Where to park your bicycle

One of the benefits of driving a bicycling instead of a car is parking. Whether you’re attending classes at the U or heading to a Twins game or heading out to meet friends, getting there on a bicycle means that you can bypass the pay lots and hitch your two-wheeled steed for no fee.

With the increase in cycling in the Twin Cities, there’s also been an expansion of bicycle parking. The City of Minneapolis, by some reports, has the most bicycle parking in the country, per capita. There are more than 6,500 bicycle spaces at the University of Minnesota. Edina installed bike parking at many businesses along France Avenue last year, encouraging residents to jump on the bicycle to get to brunch, the movies, or for light errands.

Many new housing developments are making a point of including bicycle parking — and earning LEED credits in the bargain. To qualify, commercial, institutional and/or residential buildings must provide secure bicycle parking within 200 yards of a building entrance.

In several cities, including Minneapolis, new developments that install bicycle parking do not have to provide as much motor vehicle parking. Los Angeles just passed a law that will mandate more bike parking at commercial and residential developments. In New York City, parking garages or lots that accommodate 100 or more vehicles must provide parking for bicycles. New York’s “Bikes in Buildings” law provides a process for tenants of commercial office buildings with a freight elevator to request bicycle access to their workspaces. 

So, where is it legal to park your bicycle?

Minneapolis regulations say it is legal to lock your bicycle to bicycle racks, sign posts, and (this is somewhat new) to all multi-space meter sign posts — the new parking meters located in Downtown, Uptown, Cedar-Riverside and Dinkytown. More and more of these parking meter sign posts are being adapted to add bicycle racks — 180 such conversions happened last year, according to the Minneapolis Bicycle Coalition. Note: it’s risky to lock your bicycle to meter sign posts without the added bicycle parking because it could be very easy to just lift the bicycle up and over the post.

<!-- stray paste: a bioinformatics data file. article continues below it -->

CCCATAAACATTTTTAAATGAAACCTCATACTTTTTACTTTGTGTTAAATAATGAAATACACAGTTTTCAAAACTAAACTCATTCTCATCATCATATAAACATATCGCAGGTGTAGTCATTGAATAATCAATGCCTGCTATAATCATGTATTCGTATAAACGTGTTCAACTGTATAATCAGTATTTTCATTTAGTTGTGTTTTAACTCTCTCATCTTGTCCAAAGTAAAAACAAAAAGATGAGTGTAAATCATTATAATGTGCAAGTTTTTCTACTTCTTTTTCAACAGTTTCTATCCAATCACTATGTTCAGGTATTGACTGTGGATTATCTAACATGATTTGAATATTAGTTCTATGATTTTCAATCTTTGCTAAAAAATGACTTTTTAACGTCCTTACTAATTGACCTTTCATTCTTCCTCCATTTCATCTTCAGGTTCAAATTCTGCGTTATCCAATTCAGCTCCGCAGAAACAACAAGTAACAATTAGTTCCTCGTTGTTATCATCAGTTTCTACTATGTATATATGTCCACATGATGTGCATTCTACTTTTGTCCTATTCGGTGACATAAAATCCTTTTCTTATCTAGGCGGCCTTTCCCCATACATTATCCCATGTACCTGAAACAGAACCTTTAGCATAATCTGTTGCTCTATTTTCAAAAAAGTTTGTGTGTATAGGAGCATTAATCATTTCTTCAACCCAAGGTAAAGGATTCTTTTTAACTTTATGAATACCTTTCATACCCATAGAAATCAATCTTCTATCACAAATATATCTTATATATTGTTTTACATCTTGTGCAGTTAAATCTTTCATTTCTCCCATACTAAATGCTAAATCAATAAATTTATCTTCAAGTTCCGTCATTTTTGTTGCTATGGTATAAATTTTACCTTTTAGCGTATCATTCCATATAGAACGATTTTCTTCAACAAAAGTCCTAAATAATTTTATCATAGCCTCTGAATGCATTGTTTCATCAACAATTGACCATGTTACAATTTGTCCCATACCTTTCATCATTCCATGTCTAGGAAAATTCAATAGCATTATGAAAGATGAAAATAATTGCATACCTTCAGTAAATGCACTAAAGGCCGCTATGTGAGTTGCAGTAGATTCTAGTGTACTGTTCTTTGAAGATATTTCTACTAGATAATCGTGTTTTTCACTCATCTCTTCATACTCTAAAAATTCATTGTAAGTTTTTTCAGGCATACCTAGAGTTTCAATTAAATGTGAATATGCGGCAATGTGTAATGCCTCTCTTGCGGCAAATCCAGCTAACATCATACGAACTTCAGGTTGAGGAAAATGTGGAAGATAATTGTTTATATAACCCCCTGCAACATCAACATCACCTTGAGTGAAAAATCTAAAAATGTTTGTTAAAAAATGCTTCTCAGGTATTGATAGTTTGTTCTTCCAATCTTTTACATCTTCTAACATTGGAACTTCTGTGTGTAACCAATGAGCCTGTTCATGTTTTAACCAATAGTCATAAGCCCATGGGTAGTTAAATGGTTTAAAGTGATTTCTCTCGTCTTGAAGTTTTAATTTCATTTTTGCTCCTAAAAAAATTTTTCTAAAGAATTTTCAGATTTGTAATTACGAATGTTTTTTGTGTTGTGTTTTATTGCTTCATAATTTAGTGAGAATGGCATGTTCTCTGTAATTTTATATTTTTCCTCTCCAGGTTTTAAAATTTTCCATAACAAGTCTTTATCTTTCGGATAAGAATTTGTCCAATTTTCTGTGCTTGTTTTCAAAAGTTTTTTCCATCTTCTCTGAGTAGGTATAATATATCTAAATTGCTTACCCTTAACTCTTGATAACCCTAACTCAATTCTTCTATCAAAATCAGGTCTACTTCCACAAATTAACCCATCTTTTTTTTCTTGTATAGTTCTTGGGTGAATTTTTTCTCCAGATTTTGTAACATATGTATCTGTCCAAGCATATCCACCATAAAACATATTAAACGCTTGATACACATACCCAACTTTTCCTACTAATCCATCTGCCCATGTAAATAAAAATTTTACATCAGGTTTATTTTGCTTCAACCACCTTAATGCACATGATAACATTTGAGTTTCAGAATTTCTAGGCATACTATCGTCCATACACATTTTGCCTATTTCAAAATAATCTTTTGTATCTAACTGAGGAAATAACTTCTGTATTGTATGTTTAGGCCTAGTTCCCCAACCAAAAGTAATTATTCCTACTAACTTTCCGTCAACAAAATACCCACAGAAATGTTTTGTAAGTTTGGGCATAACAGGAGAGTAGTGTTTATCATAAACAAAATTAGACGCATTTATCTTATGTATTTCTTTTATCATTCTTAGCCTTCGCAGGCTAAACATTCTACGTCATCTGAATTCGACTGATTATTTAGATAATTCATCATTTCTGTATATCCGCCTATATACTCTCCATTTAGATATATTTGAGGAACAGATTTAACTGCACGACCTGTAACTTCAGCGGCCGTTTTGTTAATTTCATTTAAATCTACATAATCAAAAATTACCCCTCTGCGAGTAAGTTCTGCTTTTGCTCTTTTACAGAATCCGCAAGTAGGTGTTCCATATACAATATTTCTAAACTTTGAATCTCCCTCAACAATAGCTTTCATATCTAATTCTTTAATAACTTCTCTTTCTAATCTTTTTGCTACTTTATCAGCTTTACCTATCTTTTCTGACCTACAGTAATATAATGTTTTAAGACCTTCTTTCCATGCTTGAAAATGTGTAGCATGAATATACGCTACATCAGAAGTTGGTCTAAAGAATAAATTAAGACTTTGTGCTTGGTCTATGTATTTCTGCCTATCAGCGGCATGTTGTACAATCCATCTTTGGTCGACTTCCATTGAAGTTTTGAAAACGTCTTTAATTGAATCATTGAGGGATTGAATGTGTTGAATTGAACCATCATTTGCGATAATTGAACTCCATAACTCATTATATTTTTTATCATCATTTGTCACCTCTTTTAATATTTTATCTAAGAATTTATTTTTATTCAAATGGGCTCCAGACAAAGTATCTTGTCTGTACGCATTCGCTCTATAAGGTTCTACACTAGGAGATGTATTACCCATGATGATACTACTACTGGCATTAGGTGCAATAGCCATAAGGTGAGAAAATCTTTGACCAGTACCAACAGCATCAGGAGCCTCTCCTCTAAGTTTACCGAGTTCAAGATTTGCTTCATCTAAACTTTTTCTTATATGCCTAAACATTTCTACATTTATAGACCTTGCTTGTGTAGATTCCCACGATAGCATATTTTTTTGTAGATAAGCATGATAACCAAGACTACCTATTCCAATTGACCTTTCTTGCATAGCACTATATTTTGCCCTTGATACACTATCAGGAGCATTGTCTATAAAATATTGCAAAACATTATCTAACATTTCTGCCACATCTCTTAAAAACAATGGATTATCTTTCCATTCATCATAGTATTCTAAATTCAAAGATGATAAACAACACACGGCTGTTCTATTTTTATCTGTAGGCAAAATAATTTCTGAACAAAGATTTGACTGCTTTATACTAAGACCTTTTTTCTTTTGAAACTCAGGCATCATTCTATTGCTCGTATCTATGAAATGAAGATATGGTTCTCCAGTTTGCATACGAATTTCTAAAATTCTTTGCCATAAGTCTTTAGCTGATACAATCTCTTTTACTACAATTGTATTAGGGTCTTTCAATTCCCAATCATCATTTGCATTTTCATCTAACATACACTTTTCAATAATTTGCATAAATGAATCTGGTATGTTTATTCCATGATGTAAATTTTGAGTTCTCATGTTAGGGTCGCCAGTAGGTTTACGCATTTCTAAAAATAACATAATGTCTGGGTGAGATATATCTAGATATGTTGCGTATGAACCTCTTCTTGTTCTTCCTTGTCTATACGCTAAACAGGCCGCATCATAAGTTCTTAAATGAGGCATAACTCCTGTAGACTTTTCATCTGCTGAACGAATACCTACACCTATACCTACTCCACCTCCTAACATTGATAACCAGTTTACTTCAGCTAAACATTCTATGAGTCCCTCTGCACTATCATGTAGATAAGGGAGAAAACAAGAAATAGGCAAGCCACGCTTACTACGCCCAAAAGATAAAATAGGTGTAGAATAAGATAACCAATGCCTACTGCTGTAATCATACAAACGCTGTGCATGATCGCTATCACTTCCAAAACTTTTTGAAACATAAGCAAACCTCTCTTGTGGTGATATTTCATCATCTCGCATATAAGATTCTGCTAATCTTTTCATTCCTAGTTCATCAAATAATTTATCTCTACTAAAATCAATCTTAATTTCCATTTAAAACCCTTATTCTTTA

It is not legal in Minneapolis to lock your bike to trees, street light or traffic signal posts, or the old style parking meter posts. 

And, not all bike parking is created equal. Dero, a company founded in Minneapolis, makes most of the high-quality bicycle racks found in the Twin Cities. They make several varieties: hoops, hitches, cycle stalls, swerves, to name a few. They also have custom options, such as the book-shaped racks in front of Open Book, music-shaped racks, fish-shaped racks, and more.

According to Dero, the best bicycle racks provide two points of contact for the bicycle and, with proper spacing, allow two bikes to be locked to a single rack. The not-so-good bike parking is less stable. For instance, the wave style allows only one point of contact, so bicycles often slump or fall over locked to these. Least desirable are grid-style racks. Only one wheel is easily locked to these, which is not the most secure, and the wheel can be damaged.

For security, most recommend a U-lock. It is best to position the bicycle so the lock can go through a wheel and part of the frame as well as the bike rack. Some recommend locking the front wheel, because (with quick releases) it is most easily stolen. But others say to lock the back wheel and frame, because the back is more expensive to replace. The most secure options are to take off the front wheel and lock it with the back or to use a U-lock and a cable lock to hitch it all up at once.

For highest security, check out bicycle lockers, which protect your bicycle from the elements and keep it safe from theft. Some also have space or hooks to store gear. The City of Minneapolis has lockers stationed throughout downtown. Lockers are also available at the University of Minnesota. And Metro Transit has bicycle lockers at several locations, including Northstar stations and at Metro Transit, MVTA and Anoka County Park & Ride lots.

Bicycle lockers are not free. Annual rental of a Metro Transit locker, for instance, costs just under $50. Checking the online list of locker locations shows that in Coon Rapids and Minnetonka some bicyclists have figured out a nice commute to the park and ride. Lockers in Wayzata, St Louis Park, and several other locations seem available. If you are a recreational rider considering using your light, fast bicycle for commuting, a bicycle locker might be just the thing for you. And it’s still cheaper than a lot of motorized vehicle parking.  

Hilary Reeves is communications director for Transit for Livable Communities.